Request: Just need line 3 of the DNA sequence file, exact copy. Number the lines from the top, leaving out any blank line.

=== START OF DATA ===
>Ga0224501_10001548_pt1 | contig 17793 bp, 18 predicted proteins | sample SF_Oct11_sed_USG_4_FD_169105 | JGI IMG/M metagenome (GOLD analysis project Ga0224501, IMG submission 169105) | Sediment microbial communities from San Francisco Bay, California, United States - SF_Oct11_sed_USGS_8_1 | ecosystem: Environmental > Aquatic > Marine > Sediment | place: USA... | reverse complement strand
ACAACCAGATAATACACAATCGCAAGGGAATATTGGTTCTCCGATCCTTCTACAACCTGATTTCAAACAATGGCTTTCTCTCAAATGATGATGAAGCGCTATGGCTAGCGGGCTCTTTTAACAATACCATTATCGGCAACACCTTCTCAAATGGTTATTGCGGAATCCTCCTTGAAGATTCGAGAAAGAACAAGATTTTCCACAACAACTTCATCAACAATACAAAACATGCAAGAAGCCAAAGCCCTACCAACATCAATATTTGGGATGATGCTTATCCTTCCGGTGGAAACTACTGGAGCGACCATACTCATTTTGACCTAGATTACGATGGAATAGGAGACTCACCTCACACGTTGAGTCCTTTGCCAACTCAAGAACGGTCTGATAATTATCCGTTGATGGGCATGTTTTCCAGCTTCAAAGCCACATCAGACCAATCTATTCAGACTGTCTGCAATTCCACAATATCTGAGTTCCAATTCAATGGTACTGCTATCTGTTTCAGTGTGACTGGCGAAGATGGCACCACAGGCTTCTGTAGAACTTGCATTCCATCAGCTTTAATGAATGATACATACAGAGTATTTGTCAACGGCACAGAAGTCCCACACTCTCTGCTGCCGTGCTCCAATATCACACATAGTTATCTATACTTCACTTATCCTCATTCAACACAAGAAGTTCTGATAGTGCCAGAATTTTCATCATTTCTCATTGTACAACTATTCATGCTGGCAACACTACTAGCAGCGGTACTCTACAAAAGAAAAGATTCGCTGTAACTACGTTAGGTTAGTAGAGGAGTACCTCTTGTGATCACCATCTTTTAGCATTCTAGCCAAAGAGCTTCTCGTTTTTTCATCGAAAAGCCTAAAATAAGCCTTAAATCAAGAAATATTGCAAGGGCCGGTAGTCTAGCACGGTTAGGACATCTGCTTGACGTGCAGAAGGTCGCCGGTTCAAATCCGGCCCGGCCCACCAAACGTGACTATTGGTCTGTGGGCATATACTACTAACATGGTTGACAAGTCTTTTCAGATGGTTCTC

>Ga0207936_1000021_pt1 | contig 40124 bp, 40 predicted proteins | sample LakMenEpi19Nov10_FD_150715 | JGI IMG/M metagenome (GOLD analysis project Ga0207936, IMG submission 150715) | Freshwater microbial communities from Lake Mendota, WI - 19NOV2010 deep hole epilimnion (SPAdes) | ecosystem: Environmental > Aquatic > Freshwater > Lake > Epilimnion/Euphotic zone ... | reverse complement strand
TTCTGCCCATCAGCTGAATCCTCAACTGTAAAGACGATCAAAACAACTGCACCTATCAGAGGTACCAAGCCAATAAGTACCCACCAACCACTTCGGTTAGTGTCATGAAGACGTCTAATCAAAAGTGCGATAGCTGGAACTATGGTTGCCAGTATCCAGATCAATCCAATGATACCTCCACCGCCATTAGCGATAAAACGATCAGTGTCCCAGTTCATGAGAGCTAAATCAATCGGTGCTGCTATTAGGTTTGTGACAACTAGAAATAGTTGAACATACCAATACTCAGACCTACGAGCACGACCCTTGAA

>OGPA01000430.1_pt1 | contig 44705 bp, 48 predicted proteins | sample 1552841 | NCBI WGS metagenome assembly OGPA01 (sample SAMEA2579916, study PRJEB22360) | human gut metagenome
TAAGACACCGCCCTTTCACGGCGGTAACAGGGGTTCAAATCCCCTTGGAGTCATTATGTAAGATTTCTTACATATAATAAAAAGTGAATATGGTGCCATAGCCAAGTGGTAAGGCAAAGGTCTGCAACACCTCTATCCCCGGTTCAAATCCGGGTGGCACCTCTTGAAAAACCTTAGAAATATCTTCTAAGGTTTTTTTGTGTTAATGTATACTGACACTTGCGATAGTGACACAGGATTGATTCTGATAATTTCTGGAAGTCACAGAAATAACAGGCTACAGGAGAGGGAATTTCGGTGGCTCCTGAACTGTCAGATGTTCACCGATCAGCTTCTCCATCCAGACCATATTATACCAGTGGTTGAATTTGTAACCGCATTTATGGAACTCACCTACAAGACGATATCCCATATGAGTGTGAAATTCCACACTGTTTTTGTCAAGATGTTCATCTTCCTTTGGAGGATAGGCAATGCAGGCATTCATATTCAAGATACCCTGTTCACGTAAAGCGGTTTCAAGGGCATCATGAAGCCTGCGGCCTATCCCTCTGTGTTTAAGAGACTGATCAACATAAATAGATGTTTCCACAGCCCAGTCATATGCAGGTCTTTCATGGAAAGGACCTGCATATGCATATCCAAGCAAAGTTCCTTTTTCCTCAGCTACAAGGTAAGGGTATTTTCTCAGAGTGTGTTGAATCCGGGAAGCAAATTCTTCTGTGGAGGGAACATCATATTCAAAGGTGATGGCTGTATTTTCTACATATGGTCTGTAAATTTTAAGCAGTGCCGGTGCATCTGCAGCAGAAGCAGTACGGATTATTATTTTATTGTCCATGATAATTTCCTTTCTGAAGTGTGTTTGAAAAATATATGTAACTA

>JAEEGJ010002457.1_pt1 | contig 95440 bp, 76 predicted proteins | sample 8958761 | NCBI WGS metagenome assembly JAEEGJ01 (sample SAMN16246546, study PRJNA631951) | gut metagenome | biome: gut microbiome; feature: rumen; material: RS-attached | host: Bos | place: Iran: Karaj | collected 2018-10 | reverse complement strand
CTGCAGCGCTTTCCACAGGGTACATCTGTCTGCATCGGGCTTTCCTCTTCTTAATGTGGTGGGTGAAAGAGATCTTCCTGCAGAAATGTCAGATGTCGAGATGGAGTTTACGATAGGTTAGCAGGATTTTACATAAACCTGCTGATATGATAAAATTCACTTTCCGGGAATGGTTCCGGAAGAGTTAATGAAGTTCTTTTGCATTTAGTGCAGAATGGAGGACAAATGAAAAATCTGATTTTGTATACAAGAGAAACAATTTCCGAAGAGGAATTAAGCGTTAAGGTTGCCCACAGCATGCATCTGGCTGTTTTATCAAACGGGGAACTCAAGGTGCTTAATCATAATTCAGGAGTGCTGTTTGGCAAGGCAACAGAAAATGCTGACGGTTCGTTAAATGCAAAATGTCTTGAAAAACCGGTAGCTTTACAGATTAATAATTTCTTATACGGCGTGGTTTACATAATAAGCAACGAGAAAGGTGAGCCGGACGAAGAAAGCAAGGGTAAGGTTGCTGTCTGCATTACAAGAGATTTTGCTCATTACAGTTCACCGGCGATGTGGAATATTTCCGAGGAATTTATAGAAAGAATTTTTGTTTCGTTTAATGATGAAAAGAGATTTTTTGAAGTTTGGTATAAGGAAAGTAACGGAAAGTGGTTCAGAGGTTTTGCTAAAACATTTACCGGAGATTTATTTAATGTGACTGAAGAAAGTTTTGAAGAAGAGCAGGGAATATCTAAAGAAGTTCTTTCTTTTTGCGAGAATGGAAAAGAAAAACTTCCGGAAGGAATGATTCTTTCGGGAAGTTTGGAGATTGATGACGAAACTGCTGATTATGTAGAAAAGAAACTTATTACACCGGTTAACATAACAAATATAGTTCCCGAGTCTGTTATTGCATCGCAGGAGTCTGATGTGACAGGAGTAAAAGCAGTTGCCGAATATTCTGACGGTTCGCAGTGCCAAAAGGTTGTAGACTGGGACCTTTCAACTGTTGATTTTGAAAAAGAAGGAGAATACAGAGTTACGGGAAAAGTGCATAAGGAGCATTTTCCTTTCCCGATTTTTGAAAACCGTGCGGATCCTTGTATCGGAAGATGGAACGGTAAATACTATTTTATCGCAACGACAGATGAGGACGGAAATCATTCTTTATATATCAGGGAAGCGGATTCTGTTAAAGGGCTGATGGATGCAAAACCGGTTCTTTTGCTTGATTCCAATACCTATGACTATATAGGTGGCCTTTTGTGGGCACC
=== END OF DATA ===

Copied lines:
>Ga0207936_1000021_pt1 | contig 40124 bp, 40 predicted proteins | sample LakMenEpi19Nov10_FD_150715 | JGI IMG/M metagenome (GOLD analysis project Ga0207936, IMG submission 150715) | Freshwater microbial communities from Lake Mendota, WI - 19NOV2010 deep hole epilimnion (SPAdes) | ecosystem: Environmental > Aquatic > Freshwater > Lake > Epilimnion/Euphotic zone ... | reverse complement strand